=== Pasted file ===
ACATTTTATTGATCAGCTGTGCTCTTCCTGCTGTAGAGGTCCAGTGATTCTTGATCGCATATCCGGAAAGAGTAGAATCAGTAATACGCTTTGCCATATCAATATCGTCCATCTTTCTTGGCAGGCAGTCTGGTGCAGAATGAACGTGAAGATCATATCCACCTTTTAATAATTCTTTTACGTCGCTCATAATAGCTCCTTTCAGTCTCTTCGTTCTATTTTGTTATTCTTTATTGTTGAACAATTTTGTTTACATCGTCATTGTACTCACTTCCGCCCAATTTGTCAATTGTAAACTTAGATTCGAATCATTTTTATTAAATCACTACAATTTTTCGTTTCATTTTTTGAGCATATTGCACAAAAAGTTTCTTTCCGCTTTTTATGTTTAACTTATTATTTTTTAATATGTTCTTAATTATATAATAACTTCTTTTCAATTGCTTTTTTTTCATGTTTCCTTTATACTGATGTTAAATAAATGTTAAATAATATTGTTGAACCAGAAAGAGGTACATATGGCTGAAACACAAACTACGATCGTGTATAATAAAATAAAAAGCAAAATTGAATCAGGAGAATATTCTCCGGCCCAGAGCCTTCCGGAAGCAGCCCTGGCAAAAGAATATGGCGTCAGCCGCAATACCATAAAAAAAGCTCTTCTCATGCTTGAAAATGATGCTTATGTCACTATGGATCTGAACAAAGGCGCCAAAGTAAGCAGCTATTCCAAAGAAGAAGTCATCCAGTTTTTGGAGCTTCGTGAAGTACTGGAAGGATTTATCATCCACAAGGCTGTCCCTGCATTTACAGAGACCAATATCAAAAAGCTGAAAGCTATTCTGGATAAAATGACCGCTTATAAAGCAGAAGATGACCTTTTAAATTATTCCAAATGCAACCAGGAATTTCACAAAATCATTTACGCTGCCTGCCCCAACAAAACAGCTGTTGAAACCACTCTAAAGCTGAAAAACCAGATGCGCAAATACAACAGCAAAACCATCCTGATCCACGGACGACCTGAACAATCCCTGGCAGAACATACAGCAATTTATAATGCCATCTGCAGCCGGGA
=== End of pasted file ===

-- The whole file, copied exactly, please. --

ACATTTTATTGATCAGCTGTGCTCTTCCTGCTGTAGAGGTCCAGTGATTCTTGATCGCATATCCGGAAAGAGTAGAATCAGTAATACGCTTTGCCATATCAATATCGTCCATCTTTCTTGGCAGGCAGTCTGGTGCAGAATGAACGTGAAGATCATATCCACCTTTTAATAATTCTTTTACGTCGCTCATAATAGCTCCTTTCAGTCTCTTCGTTCTATTTTGTTATTCTTTATTGTTGAACAATTTTGTTTACATCGTCATTGTACTCACTTCCGCCCAATTTGTCAATTGTAAACTTAGATTCGAATCATTTTTATTAAATCACTACAATTTTTCGTTTCATTTTTTGAGCATATTGCACAAAAAGTTTCTTTCCGCTTTTTATGTTTAACTTATTATTTTTTAATATGTTCTTAATTATATAATAACTTCTTTTCAATTGCTTTTTTTTCATGTTTCCTTTATACTGATGTTAAATAAATGTTAAATAATATTGTTGAACCAGAAAGAGGTACATATGGCTGAAACACAAACTACGATCGTGTATAATAAAATAAAAAGCAAAATTGAATCAGGAGAATATTCTCCGGCCCAGAGCCTTCCGGAAGCAGCCCTGGCAAAAGAATATGGCGTCAGCCGCAATACCATAAAAAAAGCTCTTCTCATGCTTGAAAATGATGCTTATGTCACTATGGATCTGAACAAAGGCGCCAAAGTAAGCAGCTATTCCAAAGAAGAAGTCATCCAGTTTTTGGAGCTTCGTGAAGTACTGGAAGGATTTATCATCCACAAGGCTGTCCCTGCATTTACAGAGACCAATATCAAAAAGCTGAAAGCTATTCTGGATAAAATGACCGCTTATAAAGCAGAAGATGACCTTTTAAATTATTCCAAATGCAACCAGGAATTTCACAAAATCATTTACGCTGCCTGCCCCAACAAAACAGCTGTTGAAACCACTCTAAAGCTGAAAAACCAGATGCGCAAATACAACAGCAAAACCATCCTGATCCACGGACGACCTGAACAATCCCTGGCAGAACATACAGCAATTTATAATGCCATCTGCAGCCGGGA